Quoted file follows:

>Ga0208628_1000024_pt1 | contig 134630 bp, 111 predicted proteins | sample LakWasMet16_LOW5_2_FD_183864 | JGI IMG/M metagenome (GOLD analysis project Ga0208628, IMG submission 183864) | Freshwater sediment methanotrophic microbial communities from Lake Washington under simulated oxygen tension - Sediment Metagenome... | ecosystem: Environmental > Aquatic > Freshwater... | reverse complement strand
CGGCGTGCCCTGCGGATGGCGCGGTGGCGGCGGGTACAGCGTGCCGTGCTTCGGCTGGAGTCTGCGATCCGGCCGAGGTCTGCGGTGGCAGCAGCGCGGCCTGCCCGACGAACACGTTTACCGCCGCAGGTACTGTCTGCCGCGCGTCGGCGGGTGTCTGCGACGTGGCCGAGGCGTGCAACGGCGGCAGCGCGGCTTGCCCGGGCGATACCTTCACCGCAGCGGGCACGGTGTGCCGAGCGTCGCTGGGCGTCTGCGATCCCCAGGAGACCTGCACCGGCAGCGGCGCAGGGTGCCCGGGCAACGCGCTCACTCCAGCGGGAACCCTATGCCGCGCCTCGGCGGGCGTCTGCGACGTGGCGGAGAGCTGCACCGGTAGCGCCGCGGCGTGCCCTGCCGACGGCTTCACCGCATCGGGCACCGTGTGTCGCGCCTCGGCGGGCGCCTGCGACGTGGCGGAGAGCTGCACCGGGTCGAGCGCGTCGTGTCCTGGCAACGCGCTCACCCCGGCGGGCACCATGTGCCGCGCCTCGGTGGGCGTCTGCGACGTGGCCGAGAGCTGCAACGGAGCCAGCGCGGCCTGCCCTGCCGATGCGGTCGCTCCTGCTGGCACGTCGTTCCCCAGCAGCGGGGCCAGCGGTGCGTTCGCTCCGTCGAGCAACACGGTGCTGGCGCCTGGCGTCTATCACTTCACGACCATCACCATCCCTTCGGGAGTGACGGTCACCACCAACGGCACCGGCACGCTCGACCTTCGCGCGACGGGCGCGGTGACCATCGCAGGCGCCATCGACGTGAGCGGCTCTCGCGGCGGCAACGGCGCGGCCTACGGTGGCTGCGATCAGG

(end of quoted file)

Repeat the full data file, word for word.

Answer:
>Ga0208628_1000024_pt1 | contig 134630 bp, 111 predicted proteins | sample LakWasMet16_LOW5_2_FD_183864 | JGI IMG/M metagenome (GOLD analysis project Ga0208628, IMG submission 183864) | Freshwater sediment methanotrophic microbial communities from Lake Washington under simulated oxygen tension - Sediment Metagenome... | ecosystem: Environmental > Aquatic > Freshwater... | reverse complement strand
CGGCGTGCCCTGCGGATGGCGCGGTGGCGGCGGGTACAGCGTGCCGTGCTTCGGCTGGAGTCTGCGATCCGGCCGAGGTCTGCGGTGGCAGCAGCGCGGCCTGCCCGACGAACACGTTTACCGCCGCAGGTACTGTCTGCCGCGCGTCGGCGGGTGTCTGCGACGTGGCCGAGGCGTGCAACGGCGGCAGCGCGGCTTGCCCGGGCGATACCTTCACCGCAGCGGGCACGGTGTGCCGAGCGTCGCTGGGCGTCTGCGATCCCCAGGAGACCTGCACCGGCAGCGGCGCAGGGTGCCCGGGCAACGCGCTCACTCCAGCGGGAACCCTATGCCGCGCCTCGGCGGGCGTCTGCGACGTGGCGGAGAGCTGCACCGGTAGCGCCGCGGCGTGCCCTGCCGACGGCTTCACCGCATCGGGCACCGTGTGTCGCGCCTCGGCGGGCGCCTGCGACGTGGCGGAGAGCTGCACCGGGTCGAGCGCGTCGTGTCCTGGCAACGCGCTCACCCCGGCGGGCACCATGTGCCGCGCCTCGGTGGGCGTCTGCGACGTGGCCGAGAGCTGCAACGGAGCCAGCGCGGCCTGCCCTGCCGATGCGGTCGCTCCTGCTGGCACGTCGTTCCCCAGCAGCGGGGCCAGCGGTGCGTTCGCTCCGTCGAGCAACACGGTGCTGGCGCCTGGCGTCTATCACTTCACGACCATCACCATCCCTTCGGGAGTGACGGTCACCACCAACGGCACCGGCACGCTCGACCTTCGCGCGACGGGCGCGGTGACCATCGCAGGCGCCATCGACGTGAGCGGCTCTCGCGGCGGCAACGGCGCGGCCTACGGTGGCTGCGATCAGG